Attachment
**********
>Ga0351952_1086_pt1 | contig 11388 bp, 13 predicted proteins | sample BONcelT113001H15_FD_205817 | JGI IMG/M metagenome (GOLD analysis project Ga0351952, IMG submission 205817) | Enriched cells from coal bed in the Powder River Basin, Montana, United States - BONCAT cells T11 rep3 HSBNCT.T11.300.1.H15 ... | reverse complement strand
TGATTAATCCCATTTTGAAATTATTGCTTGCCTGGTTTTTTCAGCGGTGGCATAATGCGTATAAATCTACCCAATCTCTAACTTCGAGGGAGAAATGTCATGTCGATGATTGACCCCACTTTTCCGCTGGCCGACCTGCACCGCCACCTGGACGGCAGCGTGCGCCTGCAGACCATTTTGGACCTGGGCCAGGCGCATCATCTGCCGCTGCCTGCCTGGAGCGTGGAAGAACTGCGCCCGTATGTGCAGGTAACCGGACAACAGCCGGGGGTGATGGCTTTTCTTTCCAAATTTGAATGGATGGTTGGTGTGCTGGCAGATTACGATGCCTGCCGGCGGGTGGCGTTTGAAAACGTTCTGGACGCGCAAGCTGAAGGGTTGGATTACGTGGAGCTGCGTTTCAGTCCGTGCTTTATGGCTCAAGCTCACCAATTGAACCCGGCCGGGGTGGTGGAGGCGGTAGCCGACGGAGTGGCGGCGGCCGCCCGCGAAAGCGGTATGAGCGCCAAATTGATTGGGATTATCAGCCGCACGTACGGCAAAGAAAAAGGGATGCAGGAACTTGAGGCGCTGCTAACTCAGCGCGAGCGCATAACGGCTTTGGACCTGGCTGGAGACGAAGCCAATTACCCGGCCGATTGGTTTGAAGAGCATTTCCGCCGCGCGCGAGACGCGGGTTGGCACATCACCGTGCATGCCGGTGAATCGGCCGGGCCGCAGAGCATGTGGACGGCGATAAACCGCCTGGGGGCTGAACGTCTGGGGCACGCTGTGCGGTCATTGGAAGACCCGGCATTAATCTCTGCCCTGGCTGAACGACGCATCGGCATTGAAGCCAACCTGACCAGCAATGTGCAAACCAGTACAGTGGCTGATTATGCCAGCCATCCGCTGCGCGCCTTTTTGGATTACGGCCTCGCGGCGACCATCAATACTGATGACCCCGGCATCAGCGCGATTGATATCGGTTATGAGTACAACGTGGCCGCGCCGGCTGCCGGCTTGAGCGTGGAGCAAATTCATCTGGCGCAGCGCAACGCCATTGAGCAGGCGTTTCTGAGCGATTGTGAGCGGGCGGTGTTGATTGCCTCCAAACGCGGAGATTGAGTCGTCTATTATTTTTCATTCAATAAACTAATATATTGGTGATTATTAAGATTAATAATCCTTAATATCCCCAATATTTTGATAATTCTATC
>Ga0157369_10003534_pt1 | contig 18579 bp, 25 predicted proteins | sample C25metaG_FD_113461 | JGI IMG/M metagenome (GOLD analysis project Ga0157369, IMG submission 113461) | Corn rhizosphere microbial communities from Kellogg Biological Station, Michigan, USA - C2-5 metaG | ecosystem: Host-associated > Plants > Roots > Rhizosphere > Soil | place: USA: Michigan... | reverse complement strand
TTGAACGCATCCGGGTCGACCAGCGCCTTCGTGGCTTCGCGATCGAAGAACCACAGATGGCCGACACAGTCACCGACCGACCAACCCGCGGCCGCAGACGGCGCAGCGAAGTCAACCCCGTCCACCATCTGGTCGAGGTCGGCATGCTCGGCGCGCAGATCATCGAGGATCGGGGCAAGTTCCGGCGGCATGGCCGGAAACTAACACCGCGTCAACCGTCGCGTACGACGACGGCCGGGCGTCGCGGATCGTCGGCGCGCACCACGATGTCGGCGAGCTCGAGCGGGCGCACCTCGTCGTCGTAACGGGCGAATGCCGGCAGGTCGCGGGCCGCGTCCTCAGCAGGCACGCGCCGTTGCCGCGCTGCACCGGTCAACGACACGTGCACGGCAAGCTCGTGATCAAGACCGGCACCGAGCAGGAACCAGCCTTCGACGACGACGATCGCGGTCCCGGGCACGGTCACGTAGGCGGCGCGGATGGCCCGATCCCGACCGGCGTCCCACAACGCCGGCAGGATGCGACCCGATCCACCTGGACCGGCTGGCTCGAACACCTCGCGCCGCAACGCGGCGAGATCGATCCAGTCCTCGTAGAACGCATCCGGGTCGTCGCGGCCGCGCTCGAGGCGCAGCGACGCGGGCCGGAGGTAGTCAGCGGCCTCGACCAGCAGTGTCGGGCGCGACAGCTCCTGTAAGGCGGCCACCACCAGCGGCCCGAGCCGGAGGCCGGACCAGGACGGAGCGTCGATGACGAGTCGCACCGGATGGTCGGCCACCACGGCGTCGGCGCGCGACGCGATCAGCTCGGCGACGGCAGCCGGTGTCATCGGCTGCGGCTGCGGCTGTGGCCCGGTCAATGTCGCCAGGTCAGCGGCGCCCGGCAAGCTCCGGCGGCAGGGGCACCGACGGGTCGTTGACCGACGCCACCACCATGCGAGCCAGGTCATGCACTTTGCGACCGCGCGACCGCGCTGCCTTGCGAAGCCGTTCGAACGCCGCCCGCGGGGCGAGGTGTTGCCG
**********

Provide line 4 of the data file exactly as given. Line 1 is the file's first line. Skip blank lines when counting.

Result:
TTGAACGCATCCGGGTCGACCAGCGCCTTCGTGGCTTCGCGATCGAAGAACCACAGATGGCCGACACAGTCACCGACCGACCAACCCGCGGCCGCAGACGGCGCAGCGAAGTCAACCCCGTCCACCATCTGGTCGAGGTCGGCATGCTCGGCGCGCAGATCATCGAGGATCGGGGCAAGTTCCGGCGGCATGGCCGGAAACTAACACCGCGTCAACCGTCGCGTACGACGACGGCCGGGCGTCGCGGATCGTCGGCGCGCACCACGATGTCGGCGAGCTCGAGCGGGCGCACCTCGTCGTCGTAACGGGCGAATGCCGGCAGGTCGCGGGCCGCGTCCTCAGCAGGCACGCGCCGTTGCCGCGCTGCACCGGTCAACGACACGTGCACGGCAAGCTCGTGATCAAGACCGGCACCGAGCAGGAACCAGCCTTCGACGACGACGATCGCGGTCCCGGGCACGGTCACGTAGGCGGCGCGGATGGCCCGATCCCGACCGGCGTCCCACAACGCCGGCAGGATGCGACCCGATCCACCTGGACCGGCTGGCTCGAACACCTCGCGCCGCAACGCGGCGAGATCGATCCAGTCCTCGTAGAACGCATCCGGGTCGTCGCGGCCGCGCTCGAGGCGCAGCGACGCGGGCCGGAGGTAGTCAGCGGCCTCGACCAGCAGTGTCGGGCGCGACAGCTCCTGTAAGGCGGCCACCACCAGCGGCCCGAGCCGGAGGCCGGACCAGGACGGAGCGTCGATGACGAGTCGCACCGGATGGTCGGCCACCACGGCGTCGGCGCGCGACGCGATCAGCTCGGCGACGGCAGCCGGTGTCATCGGCTGCGGCTGCGGCTGTGGCCCGGTCAATGTCGCCAGGTCAGCGGCGCCCGGCAAGCTCCGGCGGCAGGGGCACCGACGGGTCGTTGACCGACGCCACCACCATGCGAGCCAGGTCATGCACTTTGCGACCGCGCGACCGCGCTGCCTTGCGAAGCCGTTCGAACGCCGCCCGCGGGGCGAGGTGTTGCCG